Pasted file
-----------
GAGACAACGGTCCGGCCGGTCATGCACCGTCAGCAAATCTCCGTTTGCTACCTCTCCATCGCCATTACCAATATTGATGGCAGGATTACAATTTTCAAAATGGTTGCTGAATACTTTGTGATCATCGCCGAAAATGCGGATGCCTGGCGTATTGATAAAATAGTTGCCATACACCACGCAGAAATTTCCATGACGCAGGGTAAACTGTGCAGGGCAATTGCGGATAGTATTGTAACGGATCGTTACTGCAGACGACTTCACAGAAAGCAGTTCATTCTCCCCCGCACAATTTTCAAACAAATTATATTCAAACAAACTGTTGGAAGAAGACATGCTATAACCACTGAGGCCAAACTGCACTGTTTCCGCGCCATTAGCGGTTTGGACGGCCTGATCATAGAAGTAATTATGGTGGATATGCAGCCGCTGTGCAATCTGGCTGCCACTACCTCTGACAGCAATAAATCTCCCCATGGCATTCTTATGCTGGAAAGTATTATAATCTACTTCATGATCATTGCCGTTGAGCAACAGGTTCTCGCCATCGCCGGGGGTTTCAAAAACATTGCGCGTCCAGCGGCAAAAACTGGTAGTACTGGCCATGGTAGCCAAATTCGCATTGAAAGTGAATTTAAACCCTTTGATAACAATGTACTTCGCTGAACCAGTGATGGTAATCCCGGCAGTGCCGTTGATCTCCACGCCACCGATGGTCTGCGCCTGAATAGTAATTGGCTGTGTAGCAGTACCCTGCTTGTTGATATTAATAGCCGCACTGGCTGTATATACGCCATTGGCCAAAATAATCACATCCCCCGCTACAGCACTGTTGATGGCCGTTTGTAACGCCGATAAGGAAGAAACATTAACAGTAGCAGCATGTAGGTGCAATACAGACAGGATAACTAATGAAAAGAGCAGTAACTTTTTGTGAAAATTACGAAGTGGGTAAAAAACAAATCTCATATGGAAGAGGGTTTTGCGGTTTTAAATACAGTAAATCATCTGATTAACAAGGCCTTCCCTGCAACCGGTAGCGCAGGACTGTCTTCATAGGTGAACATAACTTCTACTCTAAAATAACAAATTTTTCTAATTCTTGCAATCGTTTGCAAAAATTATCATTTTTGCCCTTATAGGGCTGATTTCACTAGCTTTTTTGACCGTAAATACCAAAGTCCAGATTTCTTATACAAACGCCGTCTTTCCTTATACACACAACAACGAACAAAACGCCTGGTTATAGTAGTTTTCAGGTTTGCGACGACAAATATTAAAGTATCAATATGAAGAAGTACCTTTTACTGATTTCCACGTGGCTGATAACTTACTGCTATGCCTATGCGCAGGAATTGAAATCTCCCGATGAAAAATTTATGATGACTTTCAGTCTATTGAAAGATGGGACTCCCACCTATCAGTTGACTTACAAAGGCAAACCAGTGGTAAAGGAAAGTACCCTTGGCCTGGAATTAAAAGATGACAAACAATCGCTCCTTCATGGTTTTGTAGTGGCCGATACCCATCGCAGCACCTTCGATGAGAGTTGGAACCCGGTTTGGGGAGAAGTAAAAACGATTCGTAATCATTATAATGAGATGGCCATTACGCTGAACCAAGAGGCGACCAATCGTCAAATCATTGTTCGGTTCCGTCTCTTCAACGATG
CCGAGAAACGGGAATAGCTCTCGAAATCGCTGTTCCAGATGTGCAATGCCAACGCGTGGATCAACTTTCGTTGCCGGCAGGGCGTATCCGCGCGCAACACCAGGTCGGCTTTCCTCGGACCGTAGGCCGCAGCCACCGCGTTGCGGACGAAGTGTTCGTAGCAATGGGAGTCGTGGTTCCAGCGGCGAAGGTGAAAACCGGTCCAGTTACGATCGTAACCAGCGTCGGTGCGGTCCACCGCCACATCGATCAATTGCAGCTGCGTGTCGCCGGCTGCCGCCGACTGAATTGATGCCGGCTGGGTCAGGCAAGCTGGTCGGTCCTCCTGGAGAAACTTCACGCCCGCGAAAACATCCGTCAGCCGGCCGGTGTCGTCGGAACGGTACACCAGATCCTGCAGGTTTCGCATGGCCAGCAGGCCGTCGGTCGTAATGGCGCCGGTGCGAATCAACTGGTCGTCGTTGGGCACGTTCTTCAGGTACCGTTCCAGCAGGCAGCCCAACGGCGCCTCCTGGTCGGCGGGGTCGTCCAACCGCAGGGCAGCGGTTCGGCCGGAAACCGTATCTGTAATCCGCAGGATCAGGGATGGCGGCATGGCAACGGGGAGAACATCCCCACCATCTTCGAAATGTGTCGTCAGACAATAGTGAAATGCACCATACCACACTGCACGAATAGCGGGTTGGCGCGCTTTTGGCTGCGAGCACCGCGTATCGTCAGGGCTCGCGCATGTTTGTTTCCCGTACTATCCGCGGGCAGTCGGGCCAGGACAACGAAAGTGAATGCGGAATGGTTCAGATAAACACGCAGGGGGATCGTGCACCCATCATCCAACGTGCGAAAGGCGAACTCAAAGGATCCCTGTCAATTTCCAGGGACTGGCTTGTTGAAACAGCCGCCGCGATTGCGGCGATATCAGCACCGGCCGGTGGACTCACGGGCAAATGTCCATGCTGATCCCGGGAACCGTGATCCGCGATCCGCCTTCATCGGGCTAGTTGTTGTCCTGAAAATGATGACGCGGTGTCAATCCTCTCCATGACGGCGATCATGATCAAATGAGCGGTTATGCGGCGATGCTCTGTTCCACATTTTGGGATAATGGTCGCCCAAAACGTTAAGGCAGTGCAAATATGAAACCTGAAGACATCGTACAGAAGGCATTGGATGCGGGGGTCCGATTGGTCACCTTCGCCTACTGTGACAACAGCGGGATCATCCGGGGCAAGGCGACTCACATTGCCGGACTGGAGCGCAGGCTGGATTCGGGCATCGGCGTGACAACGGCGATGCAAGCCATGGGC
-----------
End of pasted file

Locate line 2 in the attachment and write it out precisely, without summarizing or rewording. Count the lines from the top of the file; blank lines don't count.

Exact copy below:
CCGAGAAACGGGAATAGCTCTCGAAATCGCTGTTCCAGATGTGCAATGCCAACGCGTGGATCAACTTTCGTTGCCGGCAGGGCGTATCCGCGCGCAACACCAGGTCGGCTTTCCTCGGACCGTAGGCCGCAGCCACCGCGTTGCGGACGAAGTGTTCGTAGCAATGGGAGTCGTGGTTCCAGCGGCGAAGGTGAAAACCGGTCCAGTTACGATCGTAACCAGCGTCGGTGCGGTCCACCGCCACATCGATCAATTGCAGCTGCGTGTCGCCGGCTGCCGCCGACTGAATTGATGCCGGCTGGGTCAGGCAAGCTGGTCGGTCCTCCTGGAGAAACTTCACGCCCGCGAAAACATCCGTCAGCCGGCCGGTGTCGTCGGAACGGTACACCAGATCCTGCAGGTTTCGCATGGCCAGCAGGCCGTCGGTCGTAATGGCGCCGGTGCGAATCAACTGGTCGTCGTTGGGCACGTTCTTCAGGTACCGTTCCAGCAGGCAGCCCAACGGCGCCTCCTGGTCGGCGGGGTCGTCCAACCGCAGGGCAGCGGTTCGGCCGGAAACCGTATCTGTAATCCGCAGGATCAGGGATGGCGGCATGGCAACGGGGAGAACATCCCCACCATCTTCGAAATGTGTCGTCAGACAATAGTGAAATGCACCATACCACACTGCACGAATAGCGGGTTGGCGCGCTTTTGGCTGCGAGCACCGCGTATCGTCAGGGCTCGCGCATGTTTGTTTCCCGTACTATCCGCGGGCAGTCGGGCCAGGACAACGAAAGTGAATGCGGAATGGTTCAGATAAACACGCAGGGGGATCGTGCACCCATCATCCAACGTGCGAAAGGCGAACTCAAAGGATCCCTGTCAATTTCCAGGGACTGGCTTGTTGAAACAGCCGCCGCGATTGCGGCGATATCAGCACCGGCCGGTGGACTCACGGGCAAATGTCCATGCTGATCCCGGGAACCGTGATCCGCGATCCGCCTTCATCGGGCTAGTTGTTGTCCTGAAAATGATGACGCGGTGTCAATCCTCTCCATGACGGCGATCATGATCAAATGAGCGGTTATGCGGCGATGCTCTGTTCCACATTTTGGGATAATGGTCGCCCAAAACGTTAAGGCAGTGCAAATATGAAACCTGAAGACATCGTACAGAAGGCATTGGATGCGGGGGTCCGATTGGTCACCTTCGCCTACTGTGACAACAGCGGGATCATCCGGGGCAAGGCGACTCACATTGCCGGACTGGAGCGCAGGCTGGATTCGGGCATCGGCGTGACAACGGCGATGCAAGCCATGGGC